In a gentler era gone by, our learning was made up of the 3 R’s: reading, (w)riting and (a)rithmetic. In our current era of continuous disruption, we need a new 3 R’s, consisting of the ability, in turn, to reimagine, redesign and reorganize. These are essential proficiencies if we are to master the practice of innovation and achieve desired, transformational outcomes.
First, reimagination. Innovation always begins with new ideas. And it is the quality of those ideas that in turn shapes the vector of our innovation efforts. Albert Einstein famously observed that, “Imagination is more important than knowledge.” This
resonates with a famous Zen Buddhist observation that while experts have many opinions, beginner’s have none, which is why everything starts with “beginner’s mind.” We value expertise and competence, but they can also be a powerful set of cognitive blinders that limit our ability to imagine.
I’ve worked in the innovation field for four decades and am frequently struck by the limited attention given to the creative imagination within an overall innovation agenda – what some might call the “fuzzy front end.” Perhaps this is understandable. The central casting manager often sees creativity as something subversive to an ordered world. One person described creatives in his organization as “the kind of people who can overspend on an unlimited budget.” Little tolerance is shown for the fundamentally disorderly, non-linear, often inefficient nature of creative work. “Good” management often finds itself in opposition to the needs of the creative process. Metrics, evidence-based approaches to decision-making and objective standards of performance can all be adversaries to the imagination, which is fueled instead by intuition about possibilities. Premature judgement will surely kill new ideas in their cradle.
The uncomfortable reality about new ideas is that they often subvert the status quo. An idea for a new venture may conflict with the core business by competing for resources, cannibalizing customer relationships, diluting brand equity and more. Those who are stewards of the status quo may have a vested interest in opposing change in order to protect their status, prerogatives and resources. The stage is thereby set for conflict.
Computer programmers are familiar with the phrase, “garbage in, garbage out.” Those who would innovate need to understand that anemic ideas in, leads to poor results out. Organizations that lack an ethos supportive of creativity and the room for imagination to flower will likely have a stunted innovation process. Ideas are the fuel for innovation – the better the ideas, the more robust the outcome. Preserving the wellsprings of imagination – diversity of workforce, white space, resources, tolerance for a reasonable level of creative inefficiency – all contribute to the ability to reimagine.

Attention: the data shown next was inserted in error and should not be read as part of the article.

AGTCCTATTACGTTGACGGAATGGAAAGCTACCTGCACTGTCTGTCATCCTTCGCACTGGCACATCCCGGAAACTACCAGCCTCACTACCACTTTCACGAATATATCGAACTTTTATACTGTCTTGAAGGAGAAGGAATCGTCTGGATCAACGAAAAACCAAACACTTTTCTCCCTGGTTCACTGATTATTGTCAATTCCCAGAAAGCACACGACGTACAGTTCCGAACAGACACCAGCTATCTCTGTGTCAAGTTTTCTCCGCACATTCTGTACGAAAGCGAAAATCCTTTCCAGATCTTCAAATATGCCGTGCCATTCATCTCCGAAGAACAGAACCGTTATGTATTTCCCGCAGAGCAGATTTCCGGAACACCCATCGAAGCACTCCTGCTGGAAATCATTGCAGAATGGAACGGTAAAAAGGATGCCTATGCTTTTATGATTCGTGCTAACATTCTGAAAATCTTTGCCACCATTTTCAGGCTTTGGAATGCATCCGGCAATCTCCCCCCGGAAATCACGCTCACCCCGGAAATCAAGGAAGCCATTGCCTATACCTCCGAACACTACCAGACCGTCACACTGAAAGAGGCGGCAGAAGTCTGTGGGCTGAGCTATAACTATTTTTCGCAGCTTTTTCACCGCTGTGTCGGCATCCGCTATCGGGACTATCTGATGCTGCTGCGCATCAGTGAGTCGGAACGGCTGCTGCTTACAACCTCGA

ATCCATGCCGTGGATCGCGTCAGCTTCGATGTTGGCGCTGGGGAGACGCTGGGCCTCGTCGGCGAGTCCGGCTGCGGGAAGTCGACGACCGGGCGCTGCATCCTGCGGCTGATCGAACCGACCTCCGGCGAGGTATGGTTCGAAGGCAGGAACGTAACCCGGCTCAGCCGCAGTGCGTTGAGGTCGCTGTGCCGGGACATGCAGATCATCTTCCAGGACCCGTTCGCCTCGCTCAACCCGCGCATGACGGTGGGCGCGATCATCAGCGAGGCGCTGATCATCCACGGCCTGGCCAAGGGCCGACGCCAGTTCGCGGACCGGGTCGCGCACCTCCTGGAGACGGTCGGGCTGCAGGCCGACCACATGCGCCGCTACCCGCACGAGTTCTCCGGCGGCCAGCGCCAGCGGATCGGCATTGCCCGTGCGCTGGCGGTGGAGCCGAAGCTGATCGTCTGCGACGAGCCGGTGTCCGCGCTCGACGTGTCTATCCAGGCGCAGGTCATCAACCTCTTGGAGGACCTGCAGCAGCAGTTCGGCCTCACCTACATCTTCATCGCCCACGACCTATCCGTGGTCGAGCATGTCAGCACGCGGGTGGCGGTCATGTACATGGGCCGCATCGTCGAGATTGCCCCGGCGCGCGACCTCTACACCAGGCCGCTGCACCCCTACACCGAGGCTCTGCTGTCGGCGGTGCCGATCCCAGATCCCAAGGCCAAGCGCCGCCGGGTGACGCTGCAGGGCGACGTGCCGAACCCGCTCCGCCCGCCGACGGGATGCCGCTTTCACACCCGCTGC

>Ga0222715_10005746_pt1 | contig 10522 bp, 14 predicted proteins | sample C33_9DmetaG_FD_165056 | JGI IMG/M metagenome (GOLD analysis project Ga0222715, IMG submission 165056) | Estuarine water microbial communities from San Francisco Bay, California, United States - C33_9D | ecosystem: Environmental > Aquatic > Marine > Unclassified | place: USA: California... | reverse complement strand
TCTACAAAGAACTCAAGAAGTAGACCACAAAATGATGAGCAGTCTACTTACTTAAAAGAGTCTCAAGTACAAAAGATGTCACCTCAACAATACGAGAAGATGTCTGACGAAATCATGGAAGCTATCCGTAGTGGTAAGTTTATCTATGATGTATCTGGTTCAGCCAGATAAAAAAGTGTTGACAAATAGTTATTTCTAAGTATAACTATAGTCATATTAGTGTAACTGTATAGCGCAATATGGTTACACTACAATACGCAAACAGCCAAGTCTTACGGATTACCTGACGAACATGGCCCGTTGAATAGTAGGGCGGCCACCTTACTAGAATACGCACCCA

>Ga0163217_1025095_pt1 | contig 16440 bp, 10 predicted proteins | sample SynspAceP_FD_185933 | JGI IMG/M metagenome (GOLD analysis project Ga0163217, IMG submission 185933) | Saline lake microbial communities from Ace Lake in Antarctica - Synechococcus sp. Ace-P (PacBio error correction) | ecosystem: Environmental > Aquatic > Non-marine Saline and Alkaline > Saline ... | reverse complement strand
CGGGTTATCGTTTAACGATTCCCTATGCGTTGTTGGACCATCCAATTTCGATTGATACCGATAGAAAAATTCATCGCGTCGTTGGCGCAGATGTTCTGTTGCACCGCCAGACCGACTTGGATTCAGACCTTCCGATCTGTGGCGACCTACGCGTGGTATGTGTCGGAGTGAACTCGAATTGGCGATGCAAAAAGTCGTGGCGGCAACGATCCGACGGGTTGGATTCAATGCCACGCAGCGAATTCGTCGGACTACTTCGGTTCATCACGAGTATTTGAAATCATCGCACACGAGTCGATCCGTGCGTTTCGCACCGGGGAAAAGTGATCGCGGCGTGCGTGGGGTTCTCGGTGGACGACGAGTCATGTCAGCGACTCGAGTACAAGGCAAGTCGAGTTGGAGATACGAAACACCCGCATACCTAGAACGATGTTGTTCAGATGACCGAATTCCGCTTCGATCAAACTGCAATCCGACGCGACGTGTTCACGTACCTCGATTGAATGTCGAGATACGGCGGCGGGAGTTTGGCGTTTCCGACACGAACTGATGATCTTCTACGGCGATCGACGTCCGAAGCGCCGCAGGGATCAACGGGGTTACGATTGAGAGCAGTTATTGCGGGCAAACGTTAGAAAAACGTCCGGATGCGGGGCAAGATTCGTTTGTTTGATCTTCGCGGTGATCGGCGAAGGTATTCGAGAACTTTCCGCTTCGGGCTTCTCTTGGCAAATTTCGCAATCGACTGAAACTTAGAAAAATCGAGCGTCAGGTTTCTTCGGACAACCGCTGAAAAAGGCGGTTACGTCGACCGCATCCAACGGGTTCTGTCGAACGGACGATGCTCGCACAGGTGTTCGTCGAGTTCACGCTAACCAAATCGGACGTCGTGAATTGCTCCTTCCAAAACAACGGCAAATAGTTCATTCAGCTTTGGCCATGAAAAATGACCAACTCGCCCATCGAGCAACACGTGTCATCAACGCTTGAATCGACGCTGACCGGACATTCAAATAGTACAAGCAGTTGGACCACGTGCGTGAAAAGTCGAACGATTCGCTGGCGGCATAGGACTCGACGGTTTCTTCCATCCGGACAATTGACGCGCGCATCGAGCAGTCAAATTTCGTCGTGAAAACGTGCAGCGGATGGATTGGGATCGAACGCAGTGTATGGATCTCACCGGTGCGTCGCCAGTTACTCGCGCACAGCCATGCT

Ideas are critical, but what is equally important is how they are applied. We may reimagine our way to new technologies and business models, but unless these are relevant to real people and their needs, we will have accomplished little. Hence the importance of redesign. A major contribution of the field of design thinking has been
to highlight the importance of behavioral science in understanding human needs and putting people at the center of the innovation process. Intellectual capital from anthropology and its translation into the techniques of user scenarios and ethnographic “cool-hunting” have fueled this human-centered approach to innovation, which differs significantly from the “killer app” orientation of a central casting Silicon Valley startup or the industrial model of innovation with its fondness for objective innovation processes that often stifle rather than encourage creativity.
Finally, the ideas gained through an ability to reimagine that are in turn enriched by the empathy of redesign must be implemented through reorganization. We have now arrived at the point at which convergent thinking and judgement are needed to address issues of feasibility and implementation. Reorganization is a penny word for a 10-ton agenda. Back in the 1980’s management guru Michael Hammer coined the term “re-engineering the corporation” as a guide to organizational transformation.
Elements of such an engineering mentality must lie at the heart of reorganizing. Assessment of feasibility, logic and analysis all come into play in figuring out how to accommodate a new, transformational agenda within the current state of an organization. How reorganization is negotiated to achieve transformation is fundamental to successful outcomes. Smashing iron rice bowls and realigning interests leads to disruption; it involves making a bet that this level of disruption will be worth it. The courage to make such bets and to reorganize comes from a blend of leadership, culture, sense of urgency, clarity about desired outcomes, competitive pressures and more.
To sum up, transformational outcomes in this era of disruption requires the ability to reimagine with a wide aperture, redesign with deep empathy and then reorganize with insight and bravery.